Studying planetary habitability using ultraviolet light

Tansu Daylan, an assistant professor of physics in Arts & Sciences at Washington University in St. Louis, was selected by NASA to join the Ultraviolet Transient Astronomy Satellite (ULTRASAT) science team. Daylan, a faculty fellow of the McDonnell Center for the Space Sciences, is one of 14 U.S.-based researchers pursuing science investigations that will contribute to ULTRASAT, Israel’s first space telescope mission, which is expected to launch in 2026.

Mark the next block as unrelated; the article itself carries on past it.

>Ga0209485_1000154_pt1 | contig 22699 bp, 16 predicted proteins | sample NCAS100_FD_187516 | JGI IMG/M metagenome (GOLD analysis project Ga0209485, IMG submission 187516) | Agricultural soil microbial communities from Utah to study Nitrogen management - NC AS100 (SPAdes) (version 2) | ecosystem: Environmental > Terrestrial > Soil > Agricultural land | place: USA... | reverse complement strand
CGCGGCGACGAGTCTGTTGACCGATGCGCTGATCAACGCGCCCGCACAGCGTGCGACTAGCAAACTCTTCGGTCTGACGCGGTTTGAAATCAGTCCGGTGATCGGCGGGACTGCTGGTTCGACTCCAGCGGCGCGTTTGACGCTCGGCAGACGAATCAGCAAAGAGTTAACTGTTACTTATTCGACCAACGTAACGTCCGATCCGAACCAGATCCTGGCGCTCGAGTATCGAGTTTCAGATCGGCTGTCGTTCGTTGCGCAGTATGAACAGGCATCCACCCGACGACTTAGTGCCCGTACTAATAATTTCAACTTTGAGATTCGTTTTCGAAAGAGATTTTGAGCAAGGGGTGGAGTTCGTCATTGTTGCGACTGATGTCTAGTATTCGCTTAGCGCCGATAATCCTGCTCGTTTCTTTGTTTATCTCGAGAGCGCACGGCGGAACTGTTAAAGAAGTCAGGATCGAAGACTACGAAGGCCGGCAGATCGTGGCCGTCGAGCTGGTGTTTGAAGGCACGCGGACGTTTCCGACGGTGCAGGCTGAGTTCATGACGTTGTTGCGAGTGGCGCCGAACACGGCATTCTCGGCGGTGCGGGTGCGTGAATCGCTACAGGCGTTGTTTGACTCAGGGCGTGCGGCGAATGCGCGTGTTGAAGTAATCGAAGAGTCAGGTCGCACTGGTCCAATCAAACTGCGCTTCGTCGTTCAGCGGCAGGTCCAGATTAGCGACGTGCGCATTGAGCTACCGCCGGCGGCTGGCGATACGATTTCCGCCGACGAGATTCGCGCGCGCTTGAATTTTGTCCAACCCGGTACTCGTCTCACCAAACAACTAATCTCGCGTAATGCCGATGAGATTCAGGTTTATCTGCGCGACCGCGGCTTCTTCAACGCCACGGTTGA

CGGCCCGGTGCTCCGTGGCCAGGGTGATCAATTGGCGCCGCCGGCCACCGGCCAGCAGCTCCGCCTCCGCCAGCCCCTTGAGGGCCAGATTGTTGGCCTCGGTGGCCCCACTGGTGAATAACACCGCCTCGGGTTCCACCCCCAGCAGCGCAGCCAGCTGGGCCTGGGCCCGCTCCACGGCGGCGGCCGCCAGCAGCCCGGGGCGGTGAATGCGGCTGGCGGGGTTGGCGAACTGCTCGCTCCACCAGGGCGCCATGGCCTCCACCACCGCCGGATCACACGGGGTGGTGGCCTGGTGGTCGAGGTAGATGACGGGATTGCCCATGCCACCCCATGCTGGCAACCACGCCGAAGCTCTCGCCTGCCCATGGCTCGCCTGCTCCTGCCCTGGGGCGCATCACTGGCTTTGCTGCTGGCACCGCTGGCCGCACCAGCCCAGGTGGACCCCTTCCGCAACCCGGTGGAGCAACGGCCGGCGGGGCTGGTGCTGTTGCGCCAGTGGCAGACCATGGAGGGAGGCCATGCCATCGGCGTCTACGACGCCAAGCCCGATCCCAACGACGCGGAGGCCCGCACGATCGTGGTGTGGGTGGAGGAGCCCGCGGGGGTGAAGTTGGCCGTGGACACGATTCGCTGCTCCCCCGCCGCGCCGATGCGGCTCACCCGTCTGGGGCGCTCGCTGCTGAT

Daylan’s team will develop a data analysis and modeling pipeline for the ULTRASAT mission to detect and characterize brief increases in stellar brightness, known as stellar flares. Cataloging these flares across different types of stars will enable novel investigations into the magnetic activity of stars and improve the census of space weather beyond our solar system.

Daylan also plans to use ULTRASAT’s deep and wide-field near-UV observations to model atmospheric escape and assess planetary habitability around low-mass stars.

Read more on the McDonnell Center for the Space Sciences website.

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